Sunday, November 21, 2010

Choosing a career path...

Thanks - Oct 20 2:11PM

Dr. Syphers,

Our names are Brendan, Larry and George, and we are students at [...]. We all have enjoyed physics and mathmetics since we can remember and are very excited to learn more about physics.

Thank you for taking the time from your busy schedule to help us learn and entering the Adopt-a-Physicist this year.

Re: Thanks - Oct 20 7:19PM

It's good to hear from you guys at [...]. I hope you are having fun in school. What year are you all in? Juniors? Seniors?


Re: Re: Thanks - Oct 26 2:07PM

We are definetly having fun in school and expecially physics. All three of us are currently seniors and will graduate this year. We are looking forward to your response on our last posting!

Teaching Physics - Oct 22 1:50PM

Dr. Syphers,

What made you want to become a professor in Physics? Is there something about it more rewarding to you than any other physics occupation?

Thank you,

Brendan, Larry, and George

Re: Teaching Physics - Oct 26 2:17PM

Hi Brendan, Larry, and George:

Sorry my response didn't get posted earlier; I wrote it the other day, but must have forgotten to press "send".

That's an interesting question. I've worked mostly at large, National Laboratories, like Fermilab and Brookhaven Lab, and I found that what I really enjoy is not only doing the research and development of accelerators and such, but that I really enjoy sharing what I've learned and working with younger people to see them learn and excel. Maybe I'm just older now and I feel that I want to "give back" a little bit, but then I guess I've always liked teaching -- it always felt natural to me.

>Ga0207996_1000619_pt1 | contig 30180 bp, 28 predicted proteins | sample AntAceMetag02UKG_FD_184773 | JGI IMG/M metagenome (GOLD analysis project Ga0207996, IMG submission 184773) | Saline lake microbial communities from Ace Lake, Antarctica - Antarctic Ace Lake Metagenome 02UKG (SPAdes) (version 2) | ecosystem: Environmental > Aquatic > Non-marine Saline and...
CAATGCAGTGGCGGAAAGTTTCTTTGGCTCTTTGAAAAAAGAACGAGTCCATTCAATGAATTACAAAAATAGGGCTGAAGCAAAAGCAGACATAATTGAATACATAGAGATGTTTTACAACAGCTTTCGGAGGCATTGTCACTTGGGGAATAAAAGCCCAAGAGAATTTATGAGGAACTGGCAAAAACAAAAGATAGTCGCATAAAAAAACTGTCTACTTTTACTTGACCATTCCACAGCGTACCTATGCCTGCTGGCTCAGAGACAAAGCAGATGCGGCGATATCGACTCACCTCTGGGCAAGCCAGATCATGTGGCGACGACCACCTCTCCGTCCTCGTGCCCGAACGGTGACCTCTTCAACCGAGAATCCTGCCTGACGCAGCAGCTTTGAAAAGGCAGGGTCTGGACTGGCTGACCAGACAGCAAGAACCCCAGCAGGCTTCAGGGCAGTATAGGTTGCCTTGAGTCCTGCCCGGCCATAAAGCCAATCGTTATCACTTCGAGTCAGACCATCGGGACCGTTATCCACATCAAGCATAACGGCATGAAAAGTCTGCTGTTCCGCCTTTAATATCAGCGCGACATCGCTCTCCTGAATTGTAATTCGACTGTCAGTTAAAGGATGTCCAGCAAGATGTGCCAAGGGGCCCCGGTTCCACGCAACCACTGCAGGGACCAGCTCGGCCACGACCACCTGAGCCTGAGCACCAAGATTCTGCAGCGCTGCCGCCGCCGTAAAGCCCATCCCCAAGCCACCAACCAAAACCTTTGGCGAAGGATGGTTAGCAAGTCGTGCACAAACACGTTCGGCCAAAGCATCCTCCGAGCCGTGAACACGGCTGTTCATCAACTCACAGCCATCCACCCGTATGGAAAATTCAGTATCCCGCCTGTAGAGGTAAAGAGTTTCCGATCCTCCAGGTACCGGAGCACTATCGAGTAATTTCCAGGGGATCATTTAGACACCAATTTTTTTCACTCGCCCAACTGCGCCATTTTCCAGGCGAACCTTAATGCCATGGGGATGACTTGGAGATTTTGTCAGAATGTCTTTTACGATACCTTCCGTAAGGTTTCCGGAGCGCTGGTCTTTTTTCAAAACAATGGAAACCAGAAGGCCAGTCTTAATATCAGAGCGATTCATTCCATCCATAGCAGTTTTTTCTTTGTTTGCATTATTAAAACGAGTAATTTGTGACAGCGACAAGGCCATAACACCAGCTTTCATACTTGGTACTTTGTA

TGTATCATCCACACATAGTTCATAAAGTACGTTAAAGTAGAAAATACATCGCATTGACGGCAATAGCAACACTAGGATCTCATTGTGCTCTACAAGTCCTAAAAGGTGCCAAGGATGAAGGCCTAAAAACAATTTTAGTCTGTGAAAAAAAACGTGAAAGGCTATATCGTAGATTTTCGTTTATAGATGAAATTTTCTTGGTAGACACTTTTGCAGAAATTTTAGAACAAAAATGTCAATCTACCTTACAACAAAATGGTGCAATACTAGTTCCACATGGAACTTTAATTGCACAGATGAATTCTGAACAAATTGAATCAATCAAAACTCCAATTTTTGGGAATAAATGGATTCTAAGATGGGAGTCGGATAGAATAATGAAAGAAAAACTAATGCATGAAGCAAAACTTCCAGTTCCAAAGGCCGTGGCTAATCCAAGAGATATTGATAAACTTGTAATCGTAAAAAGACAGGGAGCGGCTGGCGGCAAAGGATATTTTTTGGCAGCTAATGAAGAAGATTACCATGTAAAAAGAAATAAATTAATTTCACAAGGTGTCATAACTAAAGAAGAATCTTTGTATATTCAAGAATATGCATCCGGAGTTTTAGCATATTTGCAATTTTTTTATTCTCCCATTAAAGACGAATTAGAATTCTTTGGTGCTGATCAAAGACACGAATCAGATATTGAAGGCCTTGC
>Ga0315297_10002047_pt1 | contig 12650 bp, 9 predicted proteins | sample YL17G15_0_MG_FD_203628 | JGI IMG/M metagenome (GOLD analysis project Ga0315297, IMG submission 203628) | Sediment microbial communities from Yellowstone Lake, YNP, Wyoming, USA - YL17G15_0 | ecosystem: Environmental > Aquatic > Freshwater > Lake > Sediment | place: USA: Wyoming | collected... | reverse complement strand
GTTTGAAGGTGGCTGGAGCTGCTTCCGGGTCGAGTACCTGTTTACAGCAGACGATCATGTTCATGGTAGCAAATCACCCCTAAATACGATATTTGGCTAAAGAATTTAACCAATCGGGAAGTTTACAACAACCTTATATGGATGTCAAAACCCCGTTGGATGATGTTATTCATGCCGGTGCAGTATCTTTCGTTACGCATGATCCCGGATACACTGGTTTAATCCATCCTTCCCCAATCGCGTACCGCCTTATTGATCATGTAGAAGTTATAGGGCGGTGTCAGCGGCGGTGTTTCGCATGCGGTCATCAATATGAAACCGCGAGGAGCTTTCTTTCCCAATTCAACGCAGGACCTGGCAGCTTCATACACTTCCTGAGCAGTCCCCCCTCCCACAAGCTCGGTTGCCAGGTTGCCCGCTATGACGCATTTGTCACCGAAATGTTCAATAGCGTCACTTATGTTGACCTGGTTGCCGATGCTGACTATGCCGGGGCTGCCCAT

Re: Re: Teaching Physics - Nov 08 12:52PM

Dr. Syphers

What did you do before you became a teacher? I am very interested in physics and am considering majoring in a science.



Re: Re: Re: Teaching Physics - Nov 08 6:27PM

Hi Larry,

I actually studied to become a teacher while in college, and taught High School physics for one year after college. Then, I got a job at Fermilab, where I worked as an "operator" in their Main Control Room, learning how to operate the large particle accelerators there. That got me very interested in the physics of particle beams and how the accelerators actually work. So, I went back to school -- while I still worked at Fermilab -- and got my Master's and PhD degrees. So, I ended up mostly designing and helping to construct and implement new ideas for particle accelerators. I kept teaching once in a while, though at the college level by then. And so, eventually (very recently) got a job as a college professor here at MSU.

I think no matter what science you may find interesting to pursue, physics will be a strong part of your necessary background. There are even departments of "Biophysics" now days. It's a very fundamental science.


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